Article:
What they're saying: Happy Thanksgiving 2017


What they're saying: Happy Thanksgiving 2017

Bay Area sports teams and your favorite players have plenty to be thankful for this year. 

Check out how the teams and players are celebrating Thanksgiving in 2017.

Shanahan: Garoppolo's best football will come next season


Shanahan: Garoppolo's best football will come next season

SANTA CLARA – The two quarterbacks who finish this season with the 49ers are probably going to be the same two quarterbacks the organization carry on their 2018 roster.

So every decision coach Kyle Shanahan makes with C.J. Beathard and Jimmy Garoppolo is being made to consider what is best for those two players.

Shanahan made the expected announcement this week that Beathard will make his fifth consecutive start on Sunday when the 49ers face the Seattle Seahawks at Levi’s Stadium.

Beathard is coming off his best game as a pro. He was a major contributor to the 49ers’ first victory of the season, throwing for 288 yards, throwing two touchdowns and rushing for a score in a 31-21 victory over the New York Giants. His performance seemingly did enough to earn him another start.

Meanwhile, Garoppolo pulled up to 49ers headquarters on Oct. 31 with no prior knowledge of Shanahan’s offensive system. Even as a rookie, Beathard has five more months of experience in the 49ers’ offense than Garoppolo, a four-year professional who made just two starts during his time with the New England Patriots.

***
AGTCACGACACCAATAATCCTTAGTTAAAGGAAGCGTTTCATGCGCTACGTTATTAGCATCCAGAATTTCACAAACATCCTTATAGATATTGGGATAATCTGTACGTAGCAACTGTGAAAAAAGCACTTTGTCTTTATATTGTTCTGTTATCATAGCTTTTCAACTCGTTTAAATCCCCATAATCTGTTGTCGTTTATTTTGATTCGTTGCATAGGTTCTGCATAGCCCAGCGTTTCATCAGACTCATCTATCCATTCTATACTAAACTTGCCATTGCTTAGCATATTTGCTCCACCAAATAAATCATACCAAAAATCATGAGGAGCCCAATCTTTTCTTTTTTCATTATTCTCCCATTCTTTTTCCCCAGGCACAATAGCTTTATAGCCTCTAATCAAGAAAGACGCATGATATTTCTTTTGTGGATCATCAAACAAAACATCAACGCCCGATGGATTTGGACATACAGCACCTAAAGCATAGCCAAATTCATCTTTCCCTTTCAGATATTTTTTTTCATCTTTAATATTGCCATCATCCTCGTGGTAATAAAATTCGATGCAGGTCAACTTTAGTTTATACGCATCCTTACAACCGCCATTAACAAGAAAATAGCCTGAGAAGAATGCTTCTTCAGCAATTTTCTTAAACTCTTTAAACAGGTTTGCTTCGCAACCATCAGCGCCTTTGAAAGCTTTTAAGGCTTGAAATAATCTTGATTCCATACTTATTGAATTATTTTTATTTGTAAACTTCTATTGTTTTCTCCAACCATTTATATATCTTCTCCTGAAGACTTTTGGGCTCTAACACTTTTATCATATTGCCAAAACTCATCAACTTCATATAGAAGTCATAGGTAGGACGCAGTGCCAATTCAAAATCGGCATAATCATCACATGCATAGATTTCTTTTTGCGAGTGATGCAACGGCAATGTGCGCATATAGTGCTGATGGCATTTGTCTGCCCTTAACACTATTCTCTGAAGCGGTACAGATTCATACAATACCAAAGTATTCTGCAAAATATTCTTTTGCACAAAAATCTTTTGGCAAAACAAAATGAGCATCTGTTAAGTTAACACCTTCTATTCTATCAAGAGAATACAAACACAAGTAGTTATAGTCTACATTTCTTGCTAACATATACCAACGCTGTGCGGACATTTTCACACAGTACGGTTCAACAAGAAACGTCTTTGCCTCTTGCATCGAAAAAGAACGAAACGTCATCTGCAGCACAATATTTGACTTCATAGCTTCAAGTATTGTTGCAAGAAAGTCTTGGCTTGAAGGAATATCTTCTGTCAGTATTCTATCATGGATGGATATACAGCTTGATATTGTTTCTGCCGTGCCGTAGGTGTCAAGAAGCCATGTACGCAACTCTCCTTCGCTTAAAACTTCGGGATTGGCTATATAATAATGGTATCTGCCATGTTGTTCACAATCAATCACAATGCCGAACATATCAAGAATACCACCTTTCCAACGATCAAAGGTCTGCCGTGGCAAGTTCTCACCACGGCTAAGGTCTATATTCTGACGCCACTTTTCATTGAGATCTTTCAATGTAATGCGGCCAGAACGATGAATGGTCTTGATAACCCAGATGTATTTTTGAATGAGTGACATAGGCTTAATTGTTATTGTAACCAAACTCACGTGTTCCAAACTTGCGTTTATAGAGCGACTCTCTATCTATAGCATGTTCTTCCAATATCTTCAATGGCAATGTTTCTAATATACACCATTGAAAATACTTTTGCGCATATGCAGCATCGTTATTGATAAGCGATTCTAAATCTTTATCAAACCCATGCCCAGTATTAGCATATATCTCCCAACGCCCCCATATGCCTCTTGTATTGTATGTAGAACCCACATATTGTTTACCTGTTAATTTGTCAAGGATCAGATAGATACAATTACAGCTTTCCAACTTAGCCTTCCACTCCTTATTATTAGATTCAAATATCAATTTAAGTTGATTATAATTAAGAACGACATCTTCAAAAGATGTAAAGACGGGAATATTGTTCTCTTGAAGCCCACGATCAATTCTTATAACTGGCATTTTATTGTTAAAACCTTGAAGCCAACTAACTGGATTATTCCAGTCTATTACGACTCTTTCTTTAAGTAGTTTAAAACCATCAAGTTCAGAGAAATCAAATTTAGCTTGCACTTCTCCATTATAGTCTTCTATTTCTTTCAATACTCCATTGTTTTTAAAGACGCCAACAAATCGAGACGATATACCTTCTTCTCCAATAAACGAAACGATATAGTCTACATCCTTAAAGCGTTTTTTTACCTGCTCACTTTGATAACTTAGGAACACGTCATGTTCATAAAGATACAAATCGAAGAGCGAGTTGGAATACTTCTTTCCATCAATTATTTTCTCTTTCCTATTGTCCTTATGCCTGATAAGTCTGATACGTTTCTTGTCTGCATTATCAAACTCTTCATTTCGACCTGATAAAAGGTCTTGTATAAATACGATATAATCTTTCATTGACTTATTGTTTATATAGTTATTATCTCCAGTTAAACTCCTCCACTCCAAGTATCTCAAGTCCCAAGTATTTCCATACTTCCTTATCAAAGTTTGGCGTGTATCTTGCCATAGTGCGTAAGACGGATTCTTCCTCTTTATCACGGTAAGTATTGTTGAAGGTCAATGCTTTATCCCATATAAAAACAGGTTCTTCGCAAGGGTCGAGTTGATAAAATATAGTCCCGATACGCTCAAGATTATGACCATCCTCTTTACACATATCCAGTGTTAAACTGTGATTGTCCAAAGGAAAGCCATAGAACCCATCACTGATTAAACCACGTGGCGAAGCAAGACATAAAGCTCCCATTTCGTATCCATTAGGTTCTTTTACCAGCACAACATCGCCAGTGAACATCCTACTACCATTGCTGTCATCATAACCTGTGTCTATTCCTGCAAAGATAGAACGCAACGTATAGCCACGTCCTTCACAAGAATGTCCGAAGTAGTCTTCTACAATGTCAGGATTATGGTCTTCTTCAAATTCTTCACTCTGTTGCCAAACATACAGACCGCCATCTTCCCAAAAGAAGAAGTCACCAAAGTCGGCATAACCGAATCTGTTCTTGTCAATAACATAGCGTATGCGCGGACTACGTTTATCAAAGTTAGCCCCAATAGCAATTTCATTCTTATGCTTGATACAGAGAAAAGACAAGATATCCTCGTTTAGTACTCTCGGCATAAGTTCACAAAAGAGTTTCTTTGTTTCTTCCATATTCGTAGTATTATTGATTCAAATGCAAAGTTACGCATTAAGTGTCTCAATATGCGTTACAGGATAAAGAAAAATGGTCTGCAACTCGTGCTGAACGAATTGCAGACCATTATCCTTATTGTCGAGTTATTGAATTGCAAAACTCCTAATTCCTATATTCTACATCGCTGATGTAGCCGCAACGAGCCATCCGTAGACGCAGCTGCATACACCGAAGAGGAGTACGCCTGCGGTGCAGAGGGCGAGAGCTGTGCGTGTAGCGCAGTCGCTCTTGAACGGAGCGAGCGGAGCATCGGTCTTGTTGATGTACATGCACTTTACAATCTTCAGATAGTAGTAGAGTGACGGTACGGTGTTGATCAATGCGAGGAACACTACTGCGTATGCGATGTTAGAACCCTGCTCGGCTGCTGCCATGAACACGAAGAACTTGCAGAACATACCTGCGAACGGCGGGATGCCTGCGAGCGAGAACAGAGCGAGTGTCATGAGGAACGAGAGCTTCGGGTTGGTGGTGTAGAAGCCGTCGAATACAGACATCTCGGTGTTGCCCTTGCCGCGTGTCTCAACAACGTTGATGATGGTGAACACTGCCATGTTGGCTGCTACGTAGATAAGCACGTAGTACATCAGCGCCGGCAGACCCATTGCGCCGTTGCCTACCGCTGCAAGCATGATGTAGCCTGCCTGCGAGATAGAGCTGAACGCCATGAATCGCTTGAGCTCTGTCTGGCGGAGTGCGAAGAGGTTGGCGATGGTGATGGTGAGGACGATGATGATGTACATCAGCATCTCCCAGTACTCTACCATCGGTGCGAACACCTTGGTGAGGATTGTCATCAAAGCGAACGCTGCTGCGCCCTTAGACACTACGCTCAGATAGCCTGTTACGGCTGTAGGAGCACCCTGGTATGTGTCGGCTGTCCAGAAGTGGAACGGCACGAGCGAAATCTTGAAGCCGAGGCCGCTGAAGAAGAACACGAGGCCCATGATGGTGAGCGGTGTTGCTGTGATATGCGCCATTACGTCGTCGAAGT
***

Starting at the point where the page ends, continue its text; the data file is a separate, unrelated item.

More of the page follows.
“We’ve had C.J. in there for some time,” Shanahan said. “He’s getting more used to it, and I’m getting more used to him. The players are getting more used to him around him. It’s been nice to add a few things each week for him.”

General manager John Lynch reiterated this week he considers Garoppolo the 49ers’ quarterback of the future. Garoppolo is not under contract for next season. If the 49ers are unable to work out a multi-year extension, the club would be expected to designate him as their franchise player to retain him for the 2018 season.

Garoppolo is likely to get some playing time in the final six games of the season, but the 49ers have every reason to take their time in order to give him the best chance at success. On the first three days of the bye week, Garoppolo had a chance to go back to the beginning and learn the basics of the scheme in meetings with quarterbacks coach Rich Scangarello and Shanahan.

Shanahan’s scheme is complex with unique verbiage and an abundance of adjustments that are required on any given play. Atlanta quarterback Matt Ryan took a step backward in his first season in Shanahan's scheme. The next year, Ryan was a runaway MVP winner with a career-high 38 touchdowns and a career-low seven interceptions.

It took Ryan a full season of experience with Shanahan to fully grasp his responsibilities, so it is unreasonable to believe Garoppolo would be able to do much more than just function if he gets onto the field for extended action.

“Jimmy gets more and more ready each week,” Shanahan said. “Is Jimmy going to be the best he can? To me, that’s impossible. He just hasn’t been here long enough, and I think he’ll get an opportunity to be better each week.

“I don’t think we’re going to see Jimmy’s best football, to be fair to him, until next year because that’s what guys need. But C.J. did play his best football last week, which definitely, to me, made the decision easier.”